Key takeaway: The range of invoice finance companies in the UK means you can find one that brings quality customer support and industry-specific knowledge to your business.

Sound good? Check out our list of the top 10 invoice financing companies in the UK to find out more.

Or, take 30 seconds to fill out our quote-finding form, and start comparing prices from top UK invoice finance suppliers. It’s free, and takes just 30 seconds to complete. All quotes you receive will be no-obligation, and of course completely tailored to your business.

Hit one of the buttons below to get started – and happy researching!

Compare Quotes From Leading Invoice Finance Providers and Save
Has your business utilised any form of invoice finance before?
It takes just 30 seconds...


With invoice finance, the funding limits grow with your turnover. So the more you’re making, the more finance you receive. This isn’t always the same for overdrafts, the limits on which usually remain static.

Reapplying for a larger overdraft is often a complex and time-consuming process. As such, an overdraft isn’t suited to more ambitious businesses that are looking to grow.

Key takeaway: Invoice finance scales with your business, and helps fuel growth – fast.


Depending on the type of invoice finance you choose, you can opt to get funding for as many – or as few- invoices as you want. As the name suggests, selective invoice finance lets you pick and choose which invoices you want funding for.

By selling just one, or a select few, of your invoices (rather than your whole ledger), you’ll stay in control of your business. It’s one of the most dynamic, flexible forms of finance available today, and we reckon it beats being constantly stuck in an overdraft!

Key takeaway: Invoice finance is a versatile form of funding that lets you stay in control of your sales ledger.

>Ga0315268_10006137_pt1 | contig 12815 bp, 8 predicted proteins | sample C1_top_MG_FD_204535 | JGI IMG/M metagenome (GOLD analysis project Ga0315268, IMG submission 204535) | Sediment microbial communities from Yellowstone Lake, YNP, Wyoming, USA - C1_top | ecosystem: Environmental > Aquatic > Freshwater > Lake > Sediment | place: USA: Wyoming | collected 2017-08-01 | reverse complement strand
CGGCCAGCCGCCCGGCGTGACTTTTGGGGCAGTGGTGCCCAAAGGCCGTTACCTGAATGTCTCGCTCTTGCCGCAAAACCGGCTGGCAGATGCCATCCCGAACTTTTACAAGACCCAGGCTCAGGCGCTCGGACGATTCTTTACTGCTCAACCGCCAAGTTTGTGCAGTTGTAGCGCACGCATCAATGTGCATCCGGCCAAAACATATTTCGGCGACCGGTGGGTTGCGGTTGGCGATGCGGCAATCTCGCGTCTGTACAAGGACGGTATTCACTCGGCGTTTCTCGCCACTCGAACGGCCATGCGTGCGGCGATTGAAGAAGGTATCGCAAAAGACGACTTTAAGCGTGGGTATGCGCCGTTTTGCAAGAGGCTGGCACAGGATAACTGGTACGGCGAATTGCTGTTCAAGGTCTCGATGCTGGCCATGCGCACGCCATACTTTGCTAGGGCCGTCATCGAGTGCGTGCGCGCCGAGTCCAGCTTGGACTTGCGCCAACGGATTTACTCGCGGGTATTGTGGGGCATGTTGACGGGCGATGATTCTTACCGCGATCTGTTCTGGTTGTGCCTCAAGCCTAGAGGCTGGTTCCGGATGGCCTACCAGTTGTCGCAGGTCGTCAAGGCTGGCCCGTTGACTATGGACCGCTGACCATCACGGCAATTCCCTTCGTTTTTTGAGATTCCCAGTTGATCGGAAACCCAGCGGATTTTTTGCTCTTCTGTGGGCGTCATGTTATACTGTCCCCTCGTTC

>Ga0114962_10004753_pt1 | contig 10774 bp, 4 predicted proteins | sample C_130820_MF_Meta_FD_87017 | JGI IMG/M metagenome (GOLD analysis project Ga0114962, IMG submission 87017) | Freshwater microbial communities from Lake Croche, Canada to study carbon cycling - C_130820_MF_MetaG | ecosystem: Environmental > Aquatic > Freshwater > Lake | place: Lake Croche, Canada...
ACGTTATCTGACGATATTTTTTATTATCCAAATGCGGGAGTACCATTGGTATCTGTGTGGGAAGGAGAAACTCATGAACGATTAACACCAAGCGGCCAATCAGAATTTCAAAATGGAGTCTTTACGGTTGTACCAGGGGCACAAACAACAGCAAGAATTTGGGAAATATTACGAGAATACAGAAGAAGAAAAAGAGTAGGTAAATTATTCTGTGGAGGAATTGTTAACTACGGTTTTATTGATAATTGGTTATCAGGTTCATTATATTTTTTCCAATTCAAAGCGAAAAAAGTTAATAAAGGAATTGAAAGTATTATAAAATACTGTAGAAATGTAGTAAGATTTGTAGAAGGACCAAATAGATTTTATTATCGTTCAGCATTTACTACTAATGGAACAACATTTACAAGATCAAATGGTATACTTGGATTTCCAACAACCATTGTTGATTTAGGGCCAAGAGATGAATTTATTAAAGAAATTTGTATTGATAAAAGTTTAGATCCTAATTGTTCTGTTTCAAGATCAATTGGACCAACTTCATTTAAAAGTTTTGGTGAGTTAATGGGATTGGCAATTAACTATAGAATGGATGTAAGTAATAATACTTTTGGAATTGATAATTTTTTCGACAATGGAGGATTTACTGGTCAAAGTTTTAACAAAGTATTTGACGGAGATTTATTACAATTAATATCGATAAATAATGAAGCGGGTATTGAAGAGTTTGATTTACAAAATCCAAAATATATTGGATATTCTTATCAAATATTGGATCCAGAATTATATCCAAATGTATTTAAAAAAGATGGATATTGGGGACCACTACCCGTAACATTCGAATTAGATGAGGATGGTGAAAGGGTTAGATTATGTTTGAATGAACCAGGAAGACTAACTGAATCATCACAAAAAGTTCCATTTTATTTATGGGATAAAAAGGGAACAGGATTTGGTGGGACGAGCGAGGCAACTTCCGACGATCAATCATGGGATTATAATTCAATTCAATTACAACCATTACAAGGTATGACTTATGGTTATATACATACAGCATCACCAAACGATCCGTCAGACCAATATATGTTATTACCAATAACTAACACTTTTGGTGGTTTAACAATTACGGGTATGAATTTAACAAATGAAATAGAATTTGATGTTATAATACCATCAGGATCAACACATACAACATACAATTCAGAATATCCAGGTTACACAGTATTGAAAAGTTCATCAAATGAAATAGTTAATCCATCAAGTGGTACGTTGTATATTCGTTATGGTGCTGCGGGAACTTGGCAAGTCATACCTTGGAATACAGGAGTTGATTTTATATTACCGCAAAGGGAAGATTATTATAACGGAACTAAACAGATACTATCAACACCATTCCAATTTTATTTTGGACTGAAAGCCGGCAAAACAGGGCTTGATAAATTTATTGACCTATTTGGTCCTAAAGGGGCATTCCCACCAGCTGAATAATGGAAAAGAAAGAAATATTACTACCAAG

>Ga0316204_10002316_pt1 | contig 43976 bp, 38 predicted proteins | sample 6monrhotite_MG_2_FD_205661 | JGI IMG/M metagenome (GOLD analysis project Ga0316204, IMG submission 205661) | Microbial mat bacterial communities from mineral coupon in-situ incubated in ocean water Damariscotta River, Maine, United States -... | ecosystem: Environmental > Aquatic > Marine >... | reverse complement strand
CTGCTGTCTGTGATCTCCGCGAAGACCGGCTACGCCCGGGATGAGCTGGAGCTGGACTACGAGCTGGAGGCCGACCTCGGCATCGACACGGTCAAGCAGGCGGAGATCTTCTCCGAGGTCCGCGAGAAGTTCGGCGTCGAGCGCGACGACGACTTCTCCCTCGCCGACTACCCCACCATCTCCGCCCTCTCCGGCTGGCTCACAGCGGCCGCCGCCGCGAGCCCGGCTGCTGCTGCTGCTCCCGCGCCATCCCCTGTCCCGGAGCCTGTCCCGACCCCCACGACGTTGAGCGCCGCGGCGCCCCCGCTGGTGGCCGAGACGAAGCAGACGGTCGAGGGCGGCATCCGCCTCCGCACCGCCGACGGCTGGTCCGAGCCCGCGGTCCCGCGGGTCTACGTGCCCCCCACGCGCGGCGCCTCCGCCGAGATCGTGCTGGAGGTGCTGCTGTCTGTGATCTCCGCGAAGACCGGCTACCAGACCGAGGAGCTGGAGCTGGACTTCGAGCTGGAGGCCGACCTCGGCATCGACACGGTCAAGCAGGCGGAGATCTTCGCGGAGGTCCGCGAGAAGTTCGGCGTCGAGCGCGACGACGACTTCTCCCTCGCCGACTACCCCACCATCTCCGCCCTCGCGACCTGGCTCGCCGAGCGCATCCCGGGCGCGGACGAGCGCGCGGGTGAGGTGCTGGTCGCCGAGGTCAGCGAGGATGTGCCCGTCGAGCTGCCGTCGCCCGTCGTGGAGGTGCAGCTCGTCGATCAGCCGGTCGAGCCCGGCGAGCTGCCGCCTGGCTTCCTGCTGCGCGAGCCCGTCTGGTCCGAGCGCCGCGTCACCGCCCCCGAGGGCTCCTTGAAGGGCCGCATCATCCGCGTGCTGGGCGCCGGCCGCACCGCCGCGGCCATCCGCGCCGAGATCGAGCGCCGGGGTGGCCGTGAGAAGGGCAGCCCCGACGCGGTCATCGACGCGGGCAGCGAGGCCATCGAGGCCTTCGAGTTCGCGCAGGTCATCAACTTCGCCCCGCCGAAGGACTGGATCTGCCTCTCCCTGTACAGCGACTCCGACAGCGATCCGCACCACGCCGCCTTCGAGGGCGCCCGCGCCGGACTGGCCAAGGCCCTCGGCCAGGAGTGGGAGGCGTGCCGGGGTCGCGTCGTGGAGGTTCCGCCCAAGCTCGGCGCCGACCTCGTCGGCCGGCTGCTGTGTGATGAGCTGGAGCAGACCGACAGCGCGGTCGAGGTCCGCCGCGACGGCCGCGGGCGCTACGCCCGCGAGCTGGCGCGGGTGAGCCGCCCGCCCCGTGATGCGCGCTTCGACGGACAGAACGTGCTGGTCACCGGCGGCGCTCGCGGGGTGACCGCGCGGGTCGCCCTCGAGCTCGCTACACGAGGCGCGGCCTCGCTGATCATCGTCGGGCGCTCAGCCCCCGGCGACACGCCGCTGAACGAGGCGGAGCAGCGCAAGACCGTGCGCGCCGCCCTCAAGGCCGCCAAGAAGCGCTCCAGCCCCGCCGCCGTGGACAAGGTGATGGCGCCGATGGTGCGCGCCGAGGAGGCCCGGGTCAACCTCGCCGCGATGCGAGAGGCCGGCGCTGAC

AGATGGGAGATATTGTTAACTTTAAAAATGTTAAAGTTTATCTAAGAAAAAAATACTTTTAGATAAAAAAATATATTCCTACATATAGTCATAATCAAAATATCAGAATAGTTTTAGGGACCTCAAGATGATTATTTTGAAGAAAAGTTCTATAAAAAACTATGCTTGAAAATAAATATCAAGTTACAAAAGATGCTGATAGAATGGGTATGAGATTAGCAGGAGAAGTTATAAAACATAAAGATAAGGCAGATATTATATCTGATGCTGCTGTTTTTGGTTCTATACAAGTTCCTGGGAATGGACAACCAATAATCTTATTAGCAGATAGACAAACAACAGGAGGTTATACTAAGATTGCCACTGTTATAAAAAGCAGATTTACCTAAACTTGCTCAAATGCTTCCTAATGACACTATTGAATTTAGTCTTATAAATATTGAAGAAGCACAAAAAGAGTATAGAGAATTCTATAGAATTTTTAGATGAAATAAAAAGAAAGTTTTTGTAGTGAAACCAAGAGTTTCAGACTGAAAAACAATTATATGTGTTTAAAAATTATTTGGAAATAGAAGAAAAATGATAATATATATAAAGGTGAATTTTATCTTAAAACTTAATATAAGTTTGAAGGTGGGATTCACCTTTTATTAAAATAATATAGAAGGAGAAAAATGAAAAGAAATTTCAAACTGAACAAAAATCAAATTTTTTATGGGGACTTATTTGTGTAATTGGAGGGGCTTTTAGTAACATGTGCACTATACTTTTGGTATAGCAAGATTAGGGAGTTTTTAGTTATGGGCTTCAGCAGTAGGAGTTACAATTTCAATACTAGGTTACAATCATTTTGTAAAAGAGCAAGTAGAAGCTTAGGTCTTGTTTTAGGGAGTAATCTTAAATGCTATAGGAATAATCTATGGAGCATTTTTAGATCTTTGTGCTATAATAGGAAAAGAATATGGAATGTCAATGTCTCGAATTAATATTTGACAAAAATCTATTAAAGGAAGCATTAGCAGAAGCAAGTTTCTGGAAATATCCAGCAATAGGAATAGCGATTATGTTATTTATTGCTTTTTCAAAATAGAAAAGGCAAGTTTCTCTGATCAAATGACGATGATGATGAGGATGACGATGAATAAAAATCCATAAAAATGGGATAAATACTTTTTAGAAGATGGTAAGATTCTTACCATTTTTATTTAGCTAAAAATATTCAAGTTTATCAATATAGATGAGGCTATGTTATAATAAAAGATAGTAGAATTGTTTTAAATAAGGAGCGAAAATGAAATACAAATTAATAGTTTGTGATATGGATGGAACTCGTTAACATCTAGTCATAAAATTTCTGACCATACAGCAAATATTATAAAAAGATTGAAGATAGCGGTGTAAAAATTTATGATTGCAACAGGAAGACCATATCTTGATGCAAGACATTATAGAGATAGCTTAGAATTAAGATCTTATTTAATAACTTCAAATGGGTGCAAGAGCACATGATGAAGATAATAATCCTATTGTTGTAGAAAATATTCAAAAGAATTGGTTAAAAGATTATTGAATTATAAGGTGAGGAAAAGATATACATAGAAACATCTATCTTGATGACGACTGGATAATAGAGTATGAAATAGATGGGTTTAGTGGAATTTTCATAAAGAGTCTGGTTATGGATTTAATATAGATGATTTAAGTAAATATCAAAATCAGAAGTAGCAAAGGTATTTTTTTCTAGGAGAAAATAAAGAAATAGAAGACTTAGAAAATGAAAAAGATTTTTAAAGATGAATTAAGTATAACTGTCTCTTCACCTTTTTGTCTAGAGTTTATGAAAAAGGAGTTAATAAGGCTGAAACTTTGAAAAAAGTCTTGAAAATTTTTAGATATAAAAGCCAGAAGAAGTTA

Invoice finance is quick. You should receive up to 90% of your invoice’s value within 24 hours, meaning there are no long, frustrating waiting periods for cash. With some invoice finance providers, you can apply in as little as 15 minutes, and be all set up within a couple of days.

Applying for (or extending) an overdraft, however, can be a snail-like process full of red tape and strict conditions. You’re also likely to have to provide some form of collateral, which slows everything down even more – and makes invoice finance that much more of a tasty proposition.

Key takeaway: Invoice finance is quicker to apply for and set up – and you’ll usually see the money within 24 hours.


Let’s not sugarcoat it – if you’ve got a bad credit rating or have struggled with collecting debts in the past, it’s going to be tough to get funding. Even small businesses and startups with clean records can struggle to get accepted for overdrafts.

That’s where invoice finance can help. Usually, invoice finance companies will take control of the debt for you, meaning they’ll chase up the client and ensure payment is made. Invoice finance lenders look at your customers’ credit rating, rather than your own – making them a better choice for higher-risk businesses.

The one drawback? Only commercial invoices can be financed. If you’re in business-to-business (B2B), that’s fine – but if you deal mainly in selling to the public, then an overdraft might be the better bet.

Key takeaway: Invoice finance is better for startups or businesses with bad credit, but an overdraft is more well-suited to business-to-consumer (B2C) companies.


The credit control service you get with invoice finance does make it the slightly more expensive option. However, the costs involved with invoice finance are more transparent, and easier to understand. Plus, overdrafts only offer lower fees if you stay within the agreed credit limit.

That’s right – if you overspend at any time, you could face interest rates of up to a whopping 30%. Which, when you compare, isn’t cheaper at all!

Key takeaway: Overdrafts offer lower fees – providing you stay within the limit.

Expert verdict

When our in-house team of experts began putting together this invoice finance comparison guide, we were expecting it to be more of a fair fight. Overdrafts are such a common, popular form of business finance – how could they lose?

Well, they can – and they did. Invoice finance is a simpler, quicker, and more flexible finance solution for UK businesses. It’s more sustainable, easier to set up, and – most importantly – it grows with your business.

Next steps

Now you’re here, why not find out a bit more about what invoice finance can do for you? Our handy webform lets you compare quotes from UK invoice finance companies, all for free. What’s more, it takes thirty seconds – so save yourself some hassle, and let us match you with the right supplier.

Written by:
Rob Binns
Rob writes mainly about the payments industry, but also brings to the table industry-specific knowledge of CRM software, business loans, fulfilment, and invoice finance. When not exasperating his editor with bad puns, he can be found relaxing in a sunny (socially-distanced) corner, with a beer and a battered copy of Dostoevsky.